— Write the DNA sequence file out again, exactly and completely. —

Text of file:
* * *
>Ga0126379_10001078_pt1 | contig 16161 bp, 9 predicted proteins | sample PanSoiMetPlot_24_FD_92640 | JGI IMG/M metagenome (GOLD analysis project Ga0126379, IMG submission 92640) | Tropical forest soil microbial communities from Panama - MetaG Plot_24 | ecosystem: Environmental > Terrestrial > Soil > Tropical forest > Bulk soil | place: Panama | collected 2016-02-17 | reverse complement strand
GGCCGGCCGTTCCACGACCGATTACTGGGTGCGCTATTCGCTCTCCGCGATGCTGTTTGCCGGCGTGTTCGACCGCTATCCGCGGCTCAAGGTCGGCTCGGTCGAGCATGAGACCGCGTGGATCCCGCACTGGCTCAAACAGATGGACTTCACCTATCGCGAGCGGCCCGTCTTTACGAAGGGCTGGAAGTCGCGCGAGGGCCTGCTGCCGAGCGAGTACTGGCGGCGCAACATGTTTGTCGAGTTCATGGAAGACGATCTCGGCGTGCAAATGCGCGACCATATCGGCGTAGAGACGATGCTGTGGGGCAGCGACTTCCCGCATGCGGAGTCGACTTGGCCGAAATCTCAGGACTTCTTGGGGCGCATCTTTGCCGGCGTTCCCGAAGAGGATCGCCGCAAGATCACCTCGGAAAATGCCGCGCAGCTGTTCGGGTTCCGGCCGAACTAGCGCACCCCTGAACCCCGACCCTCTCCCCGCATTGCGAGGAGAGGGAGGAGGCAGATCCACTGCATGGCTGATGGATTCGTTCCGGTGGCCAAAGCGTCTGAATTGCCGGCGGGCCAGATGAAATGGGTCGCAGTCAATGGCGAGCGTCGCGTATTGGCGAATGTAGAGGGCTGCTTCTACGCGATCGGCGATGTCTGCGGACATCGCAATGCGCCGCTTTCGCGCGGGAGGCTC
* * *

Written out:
>Ga0126379_10001078_pt1 | contig 16161 bp, 9 predicted proteins | sample PanSoiMetPlot_24_FD_92640 | JGI IMG/M metagenome (GOLD analysis project Ga0126379, IMG submission 92640) | Tropical forest soil microbial communities from Panama - MetaG Plot_24 | ecosystem: Environmental > Terrestrial > Soil > Tropical forest > Bulk soil | place: Panama | collected 2016-02-17 | reverse complement strand
GGCCGGCCGTTCCACGACCGATTACTGGGTGCGCTATTCGCTCTCCGCGATGCTGTTTGCCGGCGTGTTCGACCGCTATCCGCGGCTCAAGGTCGGCTCGGTCGAGCATGAGACCGCGTGGATCCCGCACTGGCTCAAACAGATGGACTTCACCTATCGCGAGCGGCCCGTCTTTACGAAGGGCTGGAAGTCGCGCGAGGGCCTGCTGCCGAGCGAGTACTGGCGGCGCAACATGTTTGTCGAGTTCATGGAAGACGATCTCGGCGTGCAAATGCGCGACCATATCGGCGTAGAGACGATGCTGTGGGGCAGCGACTTCCCGCATGCGGAGTCGACTTGGCCGAAATCTCAGGACTTCTTGGGGCGCATCTTTGCCGGCGTTCCCGAAGAGGATCGCCGCAAGATCACCTCGGAAAATGCCGCGCAGCTGTTCGGGTTCCGGCCGAACTAGCGCACCCCTGAACCCCGACCCTCTCCCCGCATTGCGAGGAGAGGGAGGAGGCAGATCCACTGCATGGCTGATGGATTCGTTCCGGTGGCCAAAGCGTCTGAATTGCCGGCGGGCCAGATGAAATGGGTCGCAGTCAATGGCGAGCGTCGCGTATTGGCGAATGTAGAGGGCTGCTTCTACGCGATCGGCGATGTCTGCGGACATCGCAATGCGCCGCTTTCGCGCGGGAGGCTC